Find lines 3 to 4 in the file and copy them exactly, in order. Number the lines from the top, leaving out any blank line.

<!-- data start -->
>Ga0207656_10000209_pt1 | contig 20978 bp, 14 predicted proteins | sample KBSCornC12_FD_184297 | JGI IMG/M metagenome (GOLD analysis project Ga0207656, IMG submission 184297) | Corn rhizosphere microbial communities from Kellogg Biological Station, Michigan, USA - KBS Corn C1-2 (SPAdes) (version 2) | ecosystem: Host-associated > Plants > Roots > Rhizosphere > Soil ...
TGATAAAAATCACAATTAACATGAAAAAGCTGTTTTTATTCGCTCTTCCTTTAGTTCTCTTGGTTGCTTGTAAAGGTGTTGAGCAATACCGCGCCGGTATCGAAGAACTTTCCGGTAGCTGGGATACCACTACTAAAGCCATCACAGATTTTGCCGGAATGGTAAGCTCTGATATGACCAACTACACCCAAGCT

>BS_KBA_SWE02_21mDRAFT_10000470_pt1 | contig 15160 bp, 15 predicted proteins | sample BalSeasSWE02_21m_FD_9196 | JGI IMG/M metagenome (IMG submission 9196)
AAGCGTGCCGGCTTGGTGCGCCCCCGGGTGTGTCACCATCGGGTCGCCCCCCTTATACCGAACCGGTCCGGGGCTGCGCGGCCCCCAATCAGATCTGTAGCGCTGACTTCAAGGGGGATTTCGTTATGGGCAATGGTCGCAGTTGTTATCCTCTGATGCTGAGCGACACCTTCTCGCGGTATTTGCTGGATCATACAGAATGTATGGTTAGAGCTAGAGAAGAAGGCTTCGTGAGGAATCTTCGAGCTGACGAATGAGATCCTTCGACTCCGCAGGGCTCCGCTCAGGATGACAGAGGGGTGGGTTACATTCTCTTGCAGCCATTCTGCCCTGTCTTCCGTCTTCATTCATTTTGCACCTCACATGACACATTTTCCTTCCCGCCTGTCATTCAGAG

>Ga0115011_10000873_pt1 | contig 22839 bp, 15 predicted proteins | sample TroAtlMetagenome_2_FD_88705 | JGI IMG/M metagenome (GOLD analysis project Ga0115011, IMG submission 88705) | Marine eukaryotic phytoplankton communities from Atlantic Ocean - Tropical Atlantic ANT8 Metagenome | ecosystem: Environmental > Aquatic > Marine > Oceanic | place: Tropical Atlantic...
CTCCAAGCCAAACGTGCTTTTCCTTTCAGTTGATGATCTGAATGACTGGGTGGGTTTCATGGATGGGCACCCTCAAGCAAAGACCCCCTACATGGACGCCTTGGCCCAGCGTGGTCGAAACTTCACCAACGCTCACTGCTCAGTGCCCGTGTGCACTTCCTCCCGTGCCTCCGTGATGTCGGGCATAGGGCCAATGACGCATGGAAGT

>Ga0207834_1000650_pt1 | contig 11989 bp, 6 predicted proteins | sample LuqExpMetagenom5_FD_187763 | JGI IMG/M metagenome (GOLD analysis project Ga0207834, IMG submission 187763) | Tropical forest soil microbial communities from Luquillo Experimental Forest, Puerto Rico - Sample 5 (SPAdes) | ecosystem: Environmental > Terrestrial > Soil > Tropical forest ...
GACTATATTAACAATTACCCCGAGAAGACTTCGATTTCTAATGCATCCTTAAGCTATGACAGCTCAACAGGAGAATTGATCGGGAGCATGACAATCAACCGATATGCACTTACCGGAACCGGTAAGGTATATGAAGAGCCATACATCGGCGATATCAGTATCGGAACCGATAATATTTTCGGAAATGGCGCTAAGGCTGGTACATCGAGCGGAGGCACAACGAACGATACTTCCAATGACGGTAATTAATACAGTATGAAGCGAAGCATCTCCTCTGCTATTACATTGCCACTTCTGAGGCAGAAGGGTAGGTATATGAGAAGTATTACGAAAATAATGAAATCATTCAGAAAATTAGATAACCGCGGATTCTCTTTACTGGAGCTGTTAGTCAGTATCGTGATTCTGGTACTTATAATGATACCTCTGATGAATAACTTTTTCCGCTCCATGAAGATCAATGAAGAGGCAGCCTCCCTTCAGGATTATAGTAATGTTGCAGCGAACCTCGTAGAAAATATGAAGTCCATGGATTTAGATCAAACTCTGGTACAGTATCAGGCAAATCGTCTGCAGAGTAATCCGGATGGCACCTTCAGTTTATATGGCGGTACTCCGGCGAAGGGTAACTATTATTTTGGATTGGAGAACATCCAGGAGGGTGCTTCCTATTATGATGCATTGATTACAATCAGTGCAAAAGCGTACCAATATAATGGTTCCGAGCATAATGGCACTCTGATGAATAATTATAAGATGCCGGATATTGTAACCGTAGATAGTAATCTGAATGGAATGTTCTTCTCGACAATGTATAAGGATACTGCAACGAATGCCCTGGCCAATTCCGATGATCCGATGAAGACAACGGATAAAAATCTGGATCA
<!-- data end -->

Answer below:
>BS_KBA_SWE02_21mDRAFT_10000470_pt1 | contig 15160 bp, 15 predicted proteins | sample BalSeasSWE02_21m_FD_9196 | JGI IMG/M metagenome (IMG submission 9196)
AAGCGTGCCGGCTTGGTGCGCCCCCGGGTGTGTCACCATCGGGTCGCCCCCCTTATACCGAACCGGTCCGGGGCTGCGCGGCCCCCAATCAGATCTGTAGCGCTGACTTCAAGGGGGATTTCGTTATGGGCAATGGTCGCAGTTGTTATCCTCTGATGCTGAGCGACACCTTCTCGCGGTATTTGCTGGATCATACAGAATGTATGGTTAGAGCTAGAGAAGAAGGCTTCGTGAGGAATCTTCGAGCTGACGAATGAGATCCTTCGACTCCGCAGGGCTCCGCTCAGGATGACAGAGGGGTGGGTTACATTCTCTTGCAGCCATTCTGCCCTGTCTTCCGTCTTCATTCATTTTGCACCTCACATGACACATTTTCCTTCCCGCCTGTCATTCAGAG